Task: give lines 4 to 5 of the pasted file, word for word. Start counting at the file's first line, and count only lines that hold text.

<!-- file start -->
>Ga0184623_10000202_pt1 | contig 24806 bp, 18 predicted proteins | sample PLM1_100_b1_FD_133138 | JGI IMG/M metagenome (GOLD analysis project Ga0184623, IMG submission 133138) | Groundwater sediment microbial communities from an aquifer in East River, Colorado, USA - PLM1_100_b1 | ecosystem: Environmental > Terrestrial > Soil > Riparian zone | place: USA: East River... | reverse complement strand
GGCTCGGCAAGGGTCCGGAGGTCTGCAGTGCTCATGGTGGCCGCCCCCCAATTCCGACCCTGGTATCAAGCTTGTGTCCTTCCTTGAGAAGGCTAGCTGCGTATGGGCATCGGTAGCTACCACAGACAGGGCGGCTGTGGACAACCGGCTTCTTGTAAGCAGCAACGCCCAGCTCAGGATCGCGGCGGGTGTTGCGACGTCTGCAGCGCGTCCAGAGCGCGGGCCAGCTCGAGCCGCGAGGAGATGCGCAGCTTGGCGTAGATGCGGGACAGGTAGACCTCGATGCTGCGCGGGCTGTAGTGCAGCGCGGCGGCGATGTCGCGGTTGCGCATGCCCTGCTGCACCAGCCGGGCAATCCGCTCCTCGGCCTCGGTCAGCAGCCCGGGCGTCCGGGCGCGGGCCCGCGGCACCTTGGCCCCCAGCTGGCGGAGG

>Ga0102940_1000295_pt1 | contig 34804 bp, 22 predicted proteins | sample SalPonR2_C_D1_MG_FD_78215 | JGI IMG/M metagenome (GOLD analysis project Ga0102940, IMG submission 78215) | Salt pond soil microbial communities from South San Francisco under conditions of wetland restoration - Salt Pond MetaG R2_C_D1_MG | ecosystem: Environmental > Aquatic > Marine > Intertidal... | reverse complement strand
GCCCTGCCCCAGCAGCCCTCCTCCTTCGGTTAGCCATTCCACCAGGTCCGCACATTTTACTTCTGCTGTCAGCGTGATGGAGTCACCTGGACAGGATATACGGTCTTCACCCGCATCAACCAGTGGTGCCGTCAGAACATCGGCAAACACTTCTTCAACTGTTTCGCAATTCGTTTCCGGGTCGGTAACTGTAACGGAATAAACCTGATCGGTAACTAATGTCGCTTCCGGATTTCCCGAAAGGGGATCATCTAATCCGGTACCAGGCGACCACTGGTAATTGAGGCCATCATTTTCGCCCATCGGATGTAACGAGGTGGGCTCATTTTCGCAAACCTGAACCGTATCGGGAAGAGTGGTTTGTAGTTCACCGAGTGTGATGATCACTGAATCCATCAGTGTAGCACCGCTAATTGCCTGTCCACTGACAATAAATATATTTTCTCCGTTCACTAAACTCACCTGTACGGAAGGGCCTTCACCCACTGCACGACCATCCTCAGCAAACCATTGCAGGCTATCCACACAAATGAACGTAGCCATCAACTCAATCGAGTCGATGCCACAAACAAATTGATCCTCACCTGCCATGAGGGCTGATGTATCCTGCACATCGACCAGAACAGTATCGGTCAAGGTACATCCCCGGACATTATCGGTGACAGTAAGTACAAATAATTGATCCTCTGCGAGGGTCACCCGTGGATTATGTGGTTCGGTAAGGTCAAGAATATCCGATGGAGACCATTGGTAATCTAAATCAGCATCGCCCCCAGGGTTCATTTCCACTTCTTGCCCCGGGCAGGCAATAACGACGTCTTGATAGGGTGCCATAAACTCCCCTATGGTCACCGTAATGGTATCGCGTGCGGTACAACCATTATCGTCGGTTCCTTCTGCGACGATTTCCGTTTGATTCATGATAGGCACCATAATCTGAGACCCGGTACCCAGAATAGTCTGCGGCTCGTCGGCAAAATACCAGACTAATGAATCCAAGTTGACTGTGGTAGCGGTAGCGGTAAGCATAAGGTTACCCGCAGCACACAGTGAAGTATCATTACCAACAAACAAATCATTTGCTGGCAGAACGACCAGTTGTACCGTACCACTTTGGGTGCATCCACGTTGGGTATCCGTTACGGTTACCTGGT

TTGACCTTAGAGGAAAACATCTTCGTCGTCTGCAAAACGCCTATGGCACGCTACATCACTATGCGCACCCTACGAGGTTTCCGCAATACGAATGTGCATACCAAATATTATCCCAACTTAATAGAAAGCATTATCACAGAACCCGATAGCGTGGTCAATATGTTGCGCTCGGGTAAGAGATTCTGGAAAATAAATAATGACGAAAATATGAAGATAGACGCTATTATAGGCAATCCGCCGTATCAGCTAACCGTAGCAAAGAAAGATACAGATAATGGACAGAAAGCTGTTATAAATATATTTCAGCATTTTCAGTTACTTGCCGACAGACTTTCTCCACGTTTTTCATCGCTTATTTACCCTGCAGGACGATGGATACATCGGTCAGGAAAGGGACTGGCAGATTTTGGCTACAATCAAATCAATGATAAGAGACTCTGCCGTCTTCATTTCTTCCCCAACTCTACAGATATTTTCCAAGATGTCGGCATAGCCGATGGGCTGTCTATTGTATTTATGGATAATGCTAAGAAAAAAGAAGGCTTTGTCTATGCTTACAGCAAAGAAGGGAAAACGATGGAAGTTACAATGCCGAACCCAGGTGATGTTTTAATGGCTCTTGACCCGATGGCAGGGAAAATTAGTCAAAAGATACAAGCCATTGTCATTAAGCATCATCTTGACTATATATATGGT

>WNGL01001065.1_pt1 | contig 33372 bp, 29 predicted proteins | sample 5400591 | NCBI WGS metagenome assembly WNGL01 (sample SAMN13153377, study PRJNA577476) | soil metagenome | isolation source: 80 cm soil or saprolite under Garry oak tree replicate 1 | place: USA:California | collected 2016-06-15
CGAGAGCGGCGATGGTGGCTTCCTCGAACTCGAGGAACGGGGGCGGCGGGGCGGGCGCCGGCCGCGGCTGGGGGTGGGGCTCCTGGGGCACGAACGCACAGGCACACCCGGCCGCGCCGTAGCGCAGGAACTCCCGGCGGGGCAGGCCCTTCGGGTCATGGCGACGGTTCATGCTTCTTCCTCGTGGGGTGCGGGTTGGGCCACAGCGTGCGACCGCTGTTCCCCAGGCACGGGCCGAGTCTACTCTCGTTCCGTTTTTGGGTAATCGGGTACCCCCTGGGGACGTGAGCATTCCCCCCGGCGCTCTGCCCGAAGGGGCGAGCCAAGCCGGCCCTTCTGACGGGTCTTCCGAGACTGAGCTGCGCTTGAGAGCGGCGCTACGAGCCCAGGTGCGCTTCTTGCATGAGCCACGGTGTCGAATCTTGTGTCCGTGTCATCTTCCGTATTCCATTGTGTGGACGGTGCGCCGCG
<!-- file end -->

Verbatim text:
GCCCTGCCCCAGCAGCCCTCCTCCTTCGGTTAGCCATTCCACCAGGTCCGCACATTTTACTTCTGCTGTCAGCGTGATGGAGTCACCTGGACAGGATATACGGTCTTCACCCGCATCAACCAGTGGTGCCGTCAGAACATCGGCAAACACTTCTTCAACTGTTTCGCAATTCGTTTCCGGGTCGGTAACTGTAACGGAATAAACCTGATCGGTAACTAATGTCGCTTCCGGATTTCCCGAAAGGGGATCATCTAATCCGGTACCAGGCGACCACTGGTAATTGAGGCCATCATTTTCGCCCATCGGATGTAACGAGGTGGGCTCATTTTCGCAAACCTGAACCGTATCGGGAAGAGTGGTTTGTAGTTCACCGAGTGTGATGATCACTGAATCCATCAGTGTAGCACCGCTAATTGCCTGTCCACTGACAATAAATATATTTTCTCCGTTCACTAAACTCACCTGTACGGAAGGGCCTTCACCCACTGCACGACCATCCTCAGCAAACCATTGCAGGCTATCCACACAAATGAACGTAGCCATCAACTCAATCGAGTCGATGCCACAAACAAATTGATCCTCACCTGCCATGAGGGCTGATGTATCCTGCACATCGACCAGAACAGTATCGGTCAAGGTACATCCCCGGACATTATCGGTGACAGTAAGTACAAATAATTGATCCTCTGCGAGGGTCACCCGTGGATTATGTGGTTCGGTAAGGTCAAGAATATCCGATGGAGACCATTGGTAATCTAAATCAGCATCGCCCCCAGGGTTCATTTCCACTTCTTGCCCCGGGCAGGCAATAACGACGTCTTGATAGGGTGCCATAAACTCCCCTATGGTCACCGTAATGGTATCGCGTGCGGTACAACCATTATCGTCGGTTCCTTCTGCGACGATTTCCGTTTGATTCATGATAGGCACCATAATCTGAGACCCGGTACCCAGAATAGTCTGCGGCTCGTCGGCAAAATACCAGACTAATGAATCCAAGTTGACTGTGGTAGCGGTAGCGGTAAGCATAAGGTTACCCGCAGCACACAGTGAAGTATCATTACCAACAAACAAATCATTTGCTGGCAGAACGACCAGTTGTACCGTACCACTTTGGGTGCATCCACGTTGGGTATCCGTTACGGTTACCTGGT

TTGACCTTAGAGGAAAACATCTTCGTCGTCTGCAAAACGCCTATGGCACGCTACATCACTATGCGCACCCTACGAGGTTTCCGCAATACGAATGTGCATACCAAATATTATCCCAACTTAATAGAAAGCATTATCACAGAACCCGATAGCGTGGTCAATATGTTGCGCTCGGGTAAGAGATTCTGGAAAATAAATAATGACGAAAATATGAAGATAGACGCTATTATAGGCAATCCGCCGTATCAGCTAACCGTAGCAAAGAAAGATACAGATAATGGACAGAAAGCTGTTATAAATATATTTCAGCATTTTCAGTTACTTGCCGACAGACTTTCTCCACGTTTTTCATCGCTTATTTACCCTGCAGGACGATGGATACATCGGTCAGGAAAGGGACTGGCAGATTTTGGCTACAATCAAATCAATGATAAGAGACTCTGCCGTCTTCATTTCTTCCCCAACTCTACAGATATTTTCCAAGATGTCGGCATAGCCGATGGGCTGTCTATTGTATTTATGGATAATGCTAAGAAAAAAGAAGGCTTTGTCTATGCTTACAGCAAAGAAGGGAAAACGATGGAAGTTACAATGCCGAACCCAGGTGATGTTTTAATGGCTCTTGACCCGATGGCAGGGAAAATTAGTCAAAAGATACAAGCCATTGTCATTAAGCATCATCTTGACTATATATATGGT